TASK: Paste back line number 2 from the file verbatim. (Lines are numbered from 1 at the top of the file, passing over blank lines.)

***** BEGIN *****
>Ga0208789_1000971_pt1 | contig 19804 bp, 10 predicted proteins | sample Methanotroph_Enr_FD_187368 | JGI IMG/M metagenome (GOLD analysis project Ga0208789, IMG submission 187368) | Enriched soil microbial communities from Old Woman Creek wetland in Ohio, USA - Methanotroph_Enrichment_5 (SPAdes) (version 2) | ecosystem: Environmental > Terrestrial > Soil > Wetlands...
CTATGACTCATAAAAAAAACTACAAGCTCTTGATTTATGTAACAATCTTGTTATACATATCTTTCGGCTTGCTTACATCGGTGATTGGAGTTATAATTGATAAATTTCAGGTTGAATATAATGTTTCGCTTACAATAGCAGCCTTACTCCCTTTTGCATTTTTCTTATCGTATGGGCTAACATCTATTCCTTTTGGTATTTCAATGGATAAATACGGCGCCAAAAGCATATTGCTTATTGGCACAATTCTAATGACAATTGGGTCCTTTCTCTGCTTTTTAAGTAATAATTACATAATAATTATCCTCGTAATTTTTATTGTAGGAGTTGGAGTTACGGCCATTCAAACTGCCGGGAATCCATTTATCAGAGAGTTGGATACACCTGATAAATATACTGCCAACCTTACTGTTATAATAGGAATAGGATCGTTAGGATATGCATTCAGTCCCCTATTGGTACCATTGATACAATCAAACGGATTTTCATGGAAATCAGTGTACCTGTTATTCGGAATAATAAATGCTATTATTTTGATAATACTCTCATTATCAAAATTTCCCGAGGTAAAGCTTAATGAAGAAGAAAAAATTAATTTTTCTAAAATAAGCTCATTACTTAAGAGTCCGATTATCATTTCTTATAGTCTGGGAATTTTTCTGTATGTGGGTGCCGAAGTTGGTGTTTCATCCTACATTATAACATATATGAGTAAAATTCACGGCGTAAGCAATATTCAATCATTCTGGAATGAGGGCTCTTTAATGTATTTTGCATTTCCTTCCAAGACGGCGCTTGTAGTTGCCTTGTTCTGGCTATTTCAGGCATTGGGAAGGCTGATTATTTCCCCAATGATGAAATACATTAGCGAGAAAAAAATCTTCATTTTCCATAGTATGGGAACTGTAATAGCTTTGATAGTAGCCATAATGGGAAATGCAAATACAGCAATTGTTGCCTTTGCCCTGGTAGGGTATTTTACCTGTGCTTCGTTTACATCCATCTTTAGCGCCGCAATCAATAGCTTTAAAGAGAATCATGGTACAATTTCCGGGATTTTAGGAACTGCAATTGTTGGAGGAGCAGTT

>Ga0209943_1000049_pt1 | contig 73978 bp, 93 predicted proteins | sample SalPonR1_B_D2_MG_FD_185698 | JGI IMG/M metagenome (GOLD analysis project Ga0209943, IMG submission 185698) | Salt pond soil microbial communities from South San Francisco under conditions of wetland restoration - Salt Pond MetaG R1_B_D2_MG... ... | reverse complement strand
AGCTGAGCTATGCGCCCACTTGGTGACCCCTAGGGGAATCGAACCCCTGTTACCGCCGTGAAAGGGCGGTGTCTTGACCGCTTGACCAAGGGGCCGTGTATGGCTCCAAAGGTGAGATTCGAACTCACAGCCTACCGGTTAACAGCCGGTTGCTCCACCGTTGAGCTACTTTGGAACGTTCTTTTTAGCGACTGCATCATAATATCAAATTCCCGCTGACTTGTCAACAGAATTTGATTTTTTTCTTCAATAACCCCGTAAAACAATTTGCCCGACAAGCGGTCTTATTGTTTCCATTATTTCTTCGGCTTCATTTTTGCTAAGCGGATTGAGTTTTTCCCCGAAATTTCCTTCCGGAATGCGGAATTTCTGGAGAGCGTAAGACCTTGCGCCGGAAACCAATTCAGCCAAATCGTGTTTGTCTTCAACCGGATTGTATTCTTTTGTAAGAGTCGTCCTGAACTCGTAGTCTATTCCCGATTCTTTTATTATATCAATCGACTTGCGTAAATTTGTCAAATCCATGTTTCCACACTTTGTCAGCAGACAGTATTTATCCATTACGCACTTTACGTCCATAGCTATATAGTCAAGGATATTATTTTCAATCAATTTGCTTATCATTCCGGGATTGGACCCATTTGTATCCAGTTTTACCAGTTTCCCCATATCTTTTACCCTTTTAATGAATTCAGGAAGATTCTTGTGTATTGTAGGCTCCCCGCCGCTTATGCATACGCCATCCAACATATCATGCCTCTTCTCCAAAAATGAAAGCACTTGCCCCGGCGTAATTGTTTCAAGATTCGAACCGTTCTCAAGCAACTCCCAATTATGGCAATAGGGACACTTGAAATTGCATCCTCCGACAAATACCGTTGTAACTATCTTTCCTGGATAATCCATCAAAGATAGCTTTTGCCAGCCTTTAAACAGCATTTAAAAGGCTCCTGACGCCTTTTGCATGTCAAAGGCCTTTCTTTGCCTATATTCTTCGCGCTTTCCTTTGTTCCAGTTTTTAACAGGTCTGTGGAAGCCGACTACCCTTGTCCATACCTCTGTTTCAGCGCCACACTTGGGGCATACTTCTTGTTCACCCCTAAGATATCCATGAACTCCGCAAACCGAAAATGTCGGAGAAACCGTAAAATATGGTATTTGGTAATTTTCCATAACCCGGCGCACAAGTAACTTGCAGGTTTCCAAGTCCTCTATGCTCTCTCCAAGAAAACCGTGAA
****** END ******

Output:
CTATGACTCATAAAAAAAACTACAAGCTCTTGATTTATGTAACAATCTTGTTATACATATCTTTCGGCTTGCTTACATCGGTGATTGGAGTTATAATTGATAAATTTCAGGTTGAATATAATGTTTCGCTTACAATAGCAGCCTTACTCCCTTTTGCATTTTTCTTATCGTATGGGCTAACATCTATTCCTTTTGGTATTTCAATGGATAAATACGGCGCCAAAAGCATATTGCTTATTGGCACAATTCTAATGACAATTGGGTCCTTTCTCTGCTTTTTAAGTAATAATTACATAATAATTATCCTCGTAATTTTTATTGTAGGAGTTGGAGTTACGGCCATTCAAACTGCCGGGAATCCATTTATCAGAGAGTTGGATACACCTGATAAATATACTGCCAACCTTACTGTTATAATAGGAATAGGATCGTTAGGATATGCATTCAGTCCCCTATTGGTACCATTGATACAATCAAACGGATTTTCATGGAAATCAGTGTACCTGTTATTCGGAATAATAAATGCTATTATTTTGATAATACTCTCATTATCAAAATTTCCCGAGGTAAAGCTTAATGAAGAAGAAAAAATTAATTTTTCTAAAATAAGCTCATTACTTAAGAGTCCGATTATCATTTCTTATAGTCTGGGAATTTTTCTGTATGTGGGTGCCGAAGTTGGTGTTTCATCCTACATTATAACATATATGAGTAAAATTCACGGCGTAAGCAATATTCAATCATTCTGGAATGAGGGCTCTTTAATGTATTTTGCATTTCCTTCCAAGACGGCGCTTGTAGTTGCCTTGTTCTGGCTATTTCAGGCATTGGGAAGGCTGATTATTTCCCCAATGATGAAATACATTAGCGAGAAAAAAATCTTCATTTTCCATAGTATGGGAACTGTAATAGCTTTGATAGTAGCCATAATGGGAAATGCAAATACAGCAATTGTTGCCTTTGCCCTGGTAGGGTATTTTACCTGTGCTTCGTTTACATCCATCTTTAGCGCCGCAATCAATAGCTTTAAAGAGAATCATGGTACAATTTCCGGGATTTTAGGAACTGCAATTGTTGGAGGAGCAGTT